Monday, July 30, 2012

It's Almost Here...

Stock up on the Shasta and Triscuits, peeps! The 20,000th Hit Giveaway is right around the corner. This Wednesday, August 1, be prepared to walk away with a great book.

We have approximately 100 books ready to go as I type! Some of these are in sets too, which is like going to Payless on BOGO day.

I'm taking submissions for ONE more day, until midnight of July 31. So, if you have a book of any genre you'd like to contribute (even old print copies in your closet), please send me a .jpg of the cover, a good link where readers can read about it, how many, and in what format you have available to mystiparker (at) yahoo (dot) com with 20,000TH Hit Giveaway in the subject line.

I'm in special need of nonfiction, inspirational/faith-based, short story, and young children's books.

Here's a little breakdown of what we have so far:

Anthologies: 10
Sci-Fi/Fantasy: 21
Thriller/Horror/Mystery: 9
Romance: 20
Erotic Romance: 12
YA/Children's: 17
Inspirational: 2
Short Story: 3
Non-Fiction: 4

Authors AND readers are welcome to come claim a book. You'll see lots of new authors here, but you might see some familiar names, too. Don't miss the chance to become someone's newest fan! Stay tuned to the updates via the 20,000Th Hit Giveaway Event Page on Facebook HERE:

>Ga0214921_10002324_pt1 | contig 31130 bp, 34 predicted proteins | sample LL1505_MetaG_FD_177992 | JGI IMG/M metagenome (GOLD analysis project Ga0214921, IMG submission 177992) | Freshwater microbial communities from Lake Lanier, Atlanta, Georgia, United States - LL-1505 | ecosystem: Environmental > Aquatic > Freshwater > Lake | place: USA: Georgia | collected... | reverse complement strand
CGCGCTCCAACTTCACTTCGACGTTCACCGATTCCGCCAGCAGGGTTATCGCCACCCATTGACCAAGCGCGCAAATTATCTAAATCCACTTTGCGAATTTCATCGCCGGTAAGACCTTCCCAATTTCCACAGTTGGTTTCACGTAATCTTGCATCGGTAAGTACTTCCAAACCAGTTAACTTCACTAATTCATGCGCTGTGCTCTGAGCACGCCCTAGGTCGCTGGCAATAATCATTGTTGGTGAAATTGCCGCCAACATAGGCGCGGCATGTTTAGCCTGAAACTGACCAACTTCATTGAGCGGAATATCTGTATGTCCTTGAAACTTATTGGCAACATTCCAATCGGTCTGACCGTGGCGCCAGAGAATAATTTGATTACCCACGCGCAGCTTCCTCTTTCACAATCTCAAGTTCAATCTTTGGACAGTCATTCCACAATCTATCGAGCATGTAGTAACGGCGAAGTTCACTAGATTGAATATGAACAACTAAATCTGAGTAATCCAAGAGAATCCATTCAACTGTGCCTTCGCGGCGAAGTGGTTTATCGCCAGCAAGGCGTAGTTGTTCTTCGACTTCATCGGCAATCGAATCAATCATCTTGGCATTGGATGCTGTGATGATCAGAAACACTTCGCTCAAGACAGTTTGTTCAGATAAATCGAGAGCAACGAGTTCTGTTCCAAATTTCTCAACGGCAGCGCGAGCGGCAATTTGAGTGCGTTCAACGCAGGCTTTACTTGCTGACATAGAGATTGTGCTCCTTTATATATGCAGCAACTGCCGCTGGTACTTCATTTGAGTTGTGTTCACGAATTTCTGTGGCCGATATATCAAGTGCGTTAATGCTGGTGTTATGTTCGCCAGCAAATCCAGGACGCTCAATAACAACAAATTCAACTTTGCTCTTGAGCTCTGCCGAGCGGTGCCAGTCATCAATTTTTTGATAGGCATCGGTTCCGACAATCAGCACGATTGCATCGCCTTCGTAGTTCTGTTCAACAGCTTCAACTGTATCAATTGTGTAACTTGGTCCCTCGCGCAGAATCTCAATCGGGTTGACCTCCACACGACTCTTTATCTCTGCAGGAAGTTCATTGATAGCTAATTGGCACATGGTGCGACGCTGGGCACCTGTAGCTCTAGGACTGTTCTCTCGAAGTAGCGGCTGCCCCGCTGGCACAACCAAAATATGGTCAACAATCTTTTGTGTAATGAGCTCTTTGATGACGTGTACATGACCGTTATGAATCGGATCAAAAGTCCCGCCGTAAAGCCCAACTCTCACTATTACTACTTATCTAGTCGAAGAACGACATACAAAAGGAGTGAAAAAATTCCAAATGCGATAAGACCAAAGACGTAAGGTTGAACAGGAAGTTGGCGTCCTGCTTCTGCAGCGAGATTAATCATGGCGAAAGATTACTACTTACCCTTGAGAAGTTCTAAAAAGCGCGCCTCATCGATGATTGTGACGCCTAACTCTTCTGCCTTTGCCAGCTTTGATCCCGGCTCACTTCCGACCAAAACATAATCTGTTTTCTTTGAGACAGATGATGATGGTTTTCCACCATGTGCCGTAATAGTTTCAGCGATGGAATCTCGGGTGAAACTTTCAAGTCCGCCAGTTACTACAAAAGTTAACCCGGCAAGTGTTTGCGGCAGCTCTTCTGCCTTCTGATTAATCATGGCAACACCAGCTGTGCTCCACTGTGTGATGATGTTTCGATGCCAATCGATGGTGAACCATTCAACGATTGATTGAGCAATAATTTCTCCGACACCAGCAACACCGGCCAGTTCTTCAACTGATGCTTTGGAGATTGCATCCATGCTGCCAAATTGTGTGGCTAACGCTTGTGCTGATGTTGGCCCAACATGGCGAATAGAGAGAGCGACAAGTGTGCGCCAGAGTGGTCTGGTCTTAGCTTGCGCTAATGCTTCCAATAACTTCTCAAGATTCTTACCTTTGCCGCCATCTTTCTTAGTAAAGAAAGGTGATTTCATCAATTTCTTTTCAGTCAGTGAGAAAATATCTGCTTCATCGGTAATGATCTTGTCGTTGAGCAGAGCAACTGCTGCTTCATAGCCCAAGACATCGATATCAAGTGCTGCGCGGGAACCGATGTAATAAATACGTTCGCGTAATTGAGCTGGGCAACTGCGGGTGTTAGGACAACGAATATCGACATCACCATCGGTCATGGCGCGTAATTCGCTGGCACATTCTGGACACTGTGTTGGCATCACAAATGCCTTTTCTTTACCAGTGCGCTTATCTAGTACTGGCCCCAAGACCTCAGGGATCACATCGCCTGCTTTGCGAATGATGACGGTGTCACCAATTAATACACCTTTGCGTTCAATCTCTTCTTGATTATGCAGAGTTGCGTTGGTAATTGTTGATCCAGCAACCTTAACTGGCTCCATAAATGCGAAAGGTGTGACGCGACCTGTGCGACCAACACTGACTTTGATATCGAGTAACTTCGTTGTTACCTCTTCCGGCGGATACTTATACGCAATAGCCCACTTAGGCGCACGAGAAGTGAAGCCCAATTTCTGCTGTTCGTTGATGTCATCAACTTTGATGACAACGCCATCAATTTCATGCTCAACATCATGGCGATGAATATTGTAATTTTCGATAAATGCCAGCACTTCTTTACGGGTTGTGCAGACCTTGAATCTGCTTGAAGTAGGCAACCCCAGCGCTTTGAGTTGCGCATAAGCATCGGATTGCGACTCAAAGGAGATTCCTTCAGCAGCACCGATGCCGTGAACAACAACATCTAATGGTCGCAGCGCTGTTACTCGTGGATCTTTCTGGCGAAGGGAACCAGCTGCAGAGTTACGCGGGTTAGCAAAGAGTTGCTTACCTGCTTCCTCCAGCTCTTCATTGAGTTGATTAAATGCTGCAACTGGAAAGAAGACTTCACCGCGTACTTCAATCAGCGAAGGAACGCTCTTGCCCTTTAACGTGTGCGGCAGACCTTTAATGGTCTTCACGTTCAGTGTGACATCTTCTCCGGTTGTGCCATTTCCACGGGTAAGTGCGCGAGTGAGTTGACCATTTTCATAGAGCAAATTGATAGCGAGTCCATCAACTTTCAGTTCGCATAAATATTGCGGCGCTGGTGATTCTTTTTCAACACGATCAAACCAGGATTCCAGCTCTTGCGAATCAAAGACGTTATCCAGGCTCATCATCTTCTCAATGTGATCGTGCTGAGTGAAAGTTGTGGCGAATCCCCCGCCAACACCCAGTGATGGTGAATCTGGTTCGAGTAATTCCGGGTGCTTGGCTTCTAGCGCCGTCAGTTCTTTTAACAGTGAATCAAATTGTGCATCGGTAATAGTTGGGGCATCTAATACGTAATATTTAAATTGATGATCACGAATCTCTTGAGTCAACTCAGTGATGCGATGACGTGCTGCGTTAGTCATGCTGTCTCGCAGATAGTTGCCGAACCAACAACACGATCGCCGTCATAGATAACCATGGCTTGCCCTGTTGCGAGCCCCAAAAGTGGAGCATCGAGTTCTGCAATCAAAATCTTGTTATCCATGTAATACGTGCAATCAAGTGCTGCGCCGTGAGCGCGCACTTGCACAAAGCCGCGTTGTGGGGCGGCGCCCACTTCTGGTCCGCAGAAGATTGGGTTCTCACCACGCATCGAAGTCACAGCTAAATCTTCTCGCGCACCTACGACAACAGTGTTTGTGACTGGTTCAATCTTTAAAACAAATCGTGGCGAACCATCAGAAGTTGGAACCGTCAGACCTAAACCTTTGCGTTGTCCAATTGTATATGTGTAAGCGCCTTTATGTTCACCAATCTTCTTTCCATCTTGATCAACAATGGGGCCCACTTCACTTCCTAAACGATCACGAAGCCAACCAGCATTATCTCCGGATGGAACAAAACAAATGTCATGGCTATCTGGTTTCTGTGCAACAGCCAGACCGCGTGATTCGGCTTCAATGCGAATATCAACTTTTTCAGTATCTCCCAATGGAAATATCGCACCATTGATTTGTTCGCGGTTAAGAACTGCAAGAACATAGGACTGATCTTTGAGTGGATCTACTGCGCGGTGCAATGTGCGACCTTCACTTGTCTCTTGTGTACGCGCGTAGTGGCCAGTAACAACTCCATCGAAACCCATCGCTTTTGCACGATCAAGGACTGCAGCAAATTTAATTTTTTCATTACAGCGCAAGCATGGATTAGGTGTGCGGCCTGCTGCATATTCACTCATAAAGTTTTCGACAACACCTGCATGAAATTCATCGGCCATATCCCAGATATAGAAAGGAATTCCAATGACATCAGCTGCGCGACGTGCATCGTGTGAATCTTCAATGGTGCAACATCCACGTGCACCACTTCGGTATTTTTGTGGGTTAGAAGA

Saturday, July 28, 2012

Unwritten Celebrates...Jenny Twist

Today's very special post honors the life and work of Jenny Twist!

Bio: Jenny Twist left school at fifteen and went to work in an asbestos factory. After working in various jobs, including bacon-packer and an escapologist's assistant, she returned to full-time education and did a BA in history at Manchester and post-graduate studies at Oxford.

In 2001 she and her husband moved to Southern Spain where they live with their rather eccentric dog and cat.
 If any of you have visited Unwritten, it's highly likely that you've run across the name Jenny Twist at least once. Jenny has appeared numerous times on this blog, either in interviews, guest posts, contest entries, or in my reviews of the books and anthologies she's written and/or contributed to. Like Spellbound 2011, that included eight spooktacular stories and I reviewed it HERE:

 Let us not forget the infamous "Curious Hearts" anthology. Without the fine work of Jenny Twist and five of the other authors, it could not have earned a four-star rating from me:

Ms. Twist also gave me the idea for my first-ever collaborative interview with each of the authors of this anthology, and I've since conducted two more after that! Here's that milestone on Unwritten: 

 This particular anthology, "Take One at Bedtime" was the first work of Jenny's that I had the privilege to review. Within these pages, I fell in love with her vivid language and mixture of Spanish and British settings. I knew right away she'd gained a new fan in me and countless others with her first published work.

I haven't gotten the chance to read this Christmas anthology yet, but I DID interview all the authors together, including, of course, the star of our show, Jenny Twist here: